President Obama's decision to return 5 percent of his salary to the U.S. Treasury in show of solidarity with federal workers might make folks wonder whether Congress will do the same.
Members of the House and Senate earn $174,000 annually and haven’t voted to raise their salaries since 2009, knowing that increasing their paychecks would only make them more unpopular with the general public. Several lawmakers, many of them independently wealthy, donate considerable portions of their congressional pay to charity or back to the U.S. Treasury.
Rep. Tammy Duckworth (D-Ill.), a double amputee and Iraq war veteran, was first to announce in late February that she planned to donate part of her earnings in protest of $85 billion in automatic spending cuts known as the sequester. Duckworth plans to return to the U.S. Treasury 8.4 percent of her monthly salary for each month that Congress fails to avert the cuts.
Duckworth's 8.4 percent figure comes from the amount of money being slashed from discretionary federal spending accounts, which fund several primary education programs facing cuts in Duckworth’s district in the Chicago suburbs.
In the District, Del. Eleanor Holmes Norton (D) also plans to cut her pay. For each day that federal workers are furloughed, Norton plans to donate half of her pay to the Federal Employee Education & Assistance Fund, which provides emergency loans as well as child-care subsidies and other financial help for federal workers. The other half will go to her congressional office budget to compensate furloughed staffers.
The offices of House Speaker John A. Boehner (R-Ohio), who earns $223,500 annually, and Senate Majority Leader Harry M. Reid (D-Nev.),who makes $193,400 per year, wouldn’t say Wednesday whether they plan to take pay cuts. Anticipating sequestration, most House Republican lawmakers have spent the last several years curtailing the budgets of personal offices and committee staffs, according to several GOP aides. Boehner has also severely restricted the official travel budget -- even forcing lawmakers to take commercial jets last month to attend the installation mass for Pope Francis.
Among top leaders, only House Minority Leader Nancy Pelosi (D-Calif.) has voiced opposition to congressional pay cuts.
“I don’t think we should do it; I think we should respect the work we do,” she told reporters in February. “I think it’s necessary for us to have the dignity of the job that we have rewarded.”
Pelosi’s personal assets topped $35.2 million in 2011, placing her 12th on a list of wealthiest lawmakers published last week by the Capitol Hill newspaper Roll Call.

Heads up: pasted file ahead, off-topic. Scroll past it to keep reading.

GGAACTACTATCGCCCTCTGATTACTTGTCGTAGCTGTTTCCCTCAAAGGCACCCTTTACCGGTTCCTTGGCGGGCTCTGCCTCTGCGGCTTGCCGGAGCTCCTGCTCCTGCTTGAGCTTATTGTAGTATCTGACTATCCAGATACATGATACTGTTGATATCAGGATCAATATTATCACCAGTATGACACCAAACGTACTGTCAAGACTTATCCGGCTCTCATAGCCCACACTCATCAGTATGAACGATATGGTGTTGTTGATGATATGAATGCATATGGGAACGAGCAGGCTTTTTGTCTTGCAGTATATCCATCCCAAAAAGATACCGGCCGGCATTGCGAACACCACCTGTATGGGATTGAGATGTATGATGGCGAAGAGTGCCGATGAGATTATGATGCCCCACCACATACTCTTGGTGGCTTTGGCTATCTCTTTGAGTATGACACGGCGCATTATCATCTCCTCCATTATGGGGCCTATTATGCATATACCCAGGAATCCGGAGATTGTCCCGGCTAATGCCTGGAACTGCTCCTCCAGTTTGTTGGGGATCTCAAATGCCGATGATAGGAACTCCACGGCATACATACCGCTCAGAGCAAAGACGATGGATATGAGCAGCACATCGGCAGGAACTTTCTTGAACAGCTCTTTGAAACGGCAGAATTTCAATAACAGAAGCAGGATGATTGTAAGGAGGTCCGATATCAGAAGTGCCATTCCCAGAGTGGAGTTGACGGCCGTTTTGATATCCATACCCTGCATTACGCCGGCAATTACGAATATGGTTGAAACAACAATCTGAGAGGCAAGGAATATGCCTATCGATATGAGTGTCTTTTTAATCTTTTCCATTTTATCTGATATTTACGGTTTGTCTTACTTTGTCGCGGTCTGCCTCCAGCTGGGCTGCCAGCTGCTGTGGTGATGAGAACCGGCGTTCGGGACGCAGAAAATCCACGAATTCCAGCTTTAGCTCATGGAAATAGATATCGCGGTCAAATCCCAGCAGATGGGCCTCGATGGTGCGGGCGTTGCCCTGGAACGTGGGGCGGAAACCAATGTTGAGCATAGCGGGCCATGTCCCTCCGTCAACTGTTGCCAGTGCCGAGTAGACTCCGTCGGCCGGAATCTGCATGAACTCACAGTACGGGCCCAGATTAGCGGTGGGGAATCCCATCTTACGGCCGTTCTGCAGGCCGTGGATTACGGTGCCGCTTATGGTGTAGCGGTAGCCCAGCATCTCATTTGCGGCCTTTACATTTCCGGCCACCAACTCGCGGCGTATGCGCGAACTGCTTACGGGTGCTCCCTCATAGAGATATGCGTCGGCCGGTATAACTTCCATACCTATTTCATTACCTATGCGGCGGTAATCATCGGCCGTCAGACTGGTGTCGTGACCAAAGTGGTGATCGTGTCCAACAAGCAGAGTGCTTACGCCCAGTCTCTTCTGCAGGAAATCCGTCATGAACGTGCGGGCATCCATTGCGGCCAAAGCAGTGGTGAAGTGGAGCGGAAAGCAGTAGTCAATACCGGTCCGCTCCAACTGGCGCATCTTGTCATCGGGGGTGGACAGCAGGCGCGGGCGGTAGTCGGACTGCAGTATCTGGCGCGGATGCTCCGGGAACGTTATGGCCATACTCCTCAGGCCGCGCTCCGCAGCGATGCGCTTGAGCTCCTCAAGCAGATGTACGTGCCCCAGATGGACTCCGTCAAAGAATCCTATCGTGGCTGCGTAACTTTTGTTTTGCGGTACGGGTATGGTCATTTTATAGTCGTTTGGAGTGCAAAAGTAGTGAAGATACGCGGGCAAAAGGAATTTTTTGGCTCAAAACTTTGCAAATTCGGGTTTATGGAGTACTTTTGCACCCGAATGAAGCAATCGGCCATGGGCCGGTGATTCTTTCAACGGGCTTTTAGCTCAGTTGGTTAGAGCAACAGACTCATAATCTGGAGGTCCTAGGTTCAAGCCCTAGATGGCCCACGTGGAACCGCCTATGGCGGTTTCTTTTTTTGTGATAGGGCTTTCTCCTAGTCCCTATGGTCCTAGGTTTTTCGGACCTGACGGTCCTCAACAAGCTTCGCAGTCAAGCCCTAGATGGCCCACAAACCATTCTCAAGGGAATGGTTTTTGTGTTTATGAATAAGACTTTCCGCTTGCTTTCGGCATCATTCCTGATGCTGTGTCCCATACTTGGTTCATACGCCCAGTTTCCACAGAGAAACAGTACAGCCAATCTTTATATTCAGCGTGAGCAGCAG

The wealthiest member of Congress is Rep. Michael McCaul (R-Texas), whose wife, Linda McCaul, is the daughter of Lowry Mays, the founder of Clear Channel Communications. The couple’s assets topped $294million in 2011, according to Roll Call. Aides declined to comment Wednesday on McCaul's finances, but said he always votes against proposed congressional pay raises.
Rep. Darrell Issa (R-Calif.) placed second on the list with more than $220 million in assets. Aides said he donates his entire congressional salary to charity.
In recent weeks, a handful of lawmakers of both parties have signaled plans to scale back – some doing so out of principle, others for campaign politics.
Sen. Mark Begich (D-Alaska), who faces a difficult reelection in 2014, detailed Wednesday how he plans to return portions of his salary and furlough 26 staff members through the rest of the fiscal year. The actual sum returned to the U.S. Treasury will equal the highest number of furlough days any one of his staffers takes, aides said, noting that most plan to take two unpaid days off, with others prepared to take four or more.
“There is no reason that members of Congress shouldn't feel the pinch like everyone else,” Begich said Wednesday. His personal pay cut and staff furloughs “won't solve our spending problem on its own, but I hope it is a reminder to Alaskans that I am willing to make the tough cuts.”
Before the congressional recess, the Senate approved a measure by Sen. Lindsey Graham (R-S.C.) that urged – but didn’t require – senators to forgo 20 percent of their salary during sequestration. Graham, who strongly opposes steep military spending cuts that are part of sequestration, plans to donate at least $34,000 of his earnings. A spokesman said he has mentioned the American Cancer Society and the Wounded Warriors Project as possible beneficiaries.
Other senators, including Claire McCaskill (D-Mo.), Bill Nelson (D-Fla.) and Barbara Mikulski (D-Md.), have introduced similar proposals. McCaskill and Nelson introduced a plan to cut congressional pay if federal agencies furloughed workers. The proposal failed, but a spokesman said McCaskill still plans to donate as much as 10 percent of her salary to charity or return it to the U.S. Treasury.
The Senate’s wealthiest member, Jay Rockefeller (D-W. Va.) was worth $81.6 million in 2011, according to Roll Call. Aides didn’t know Wednesday whether he plans to curtail his salary, but noted his history of generous philanthropy to West Virginia charities.
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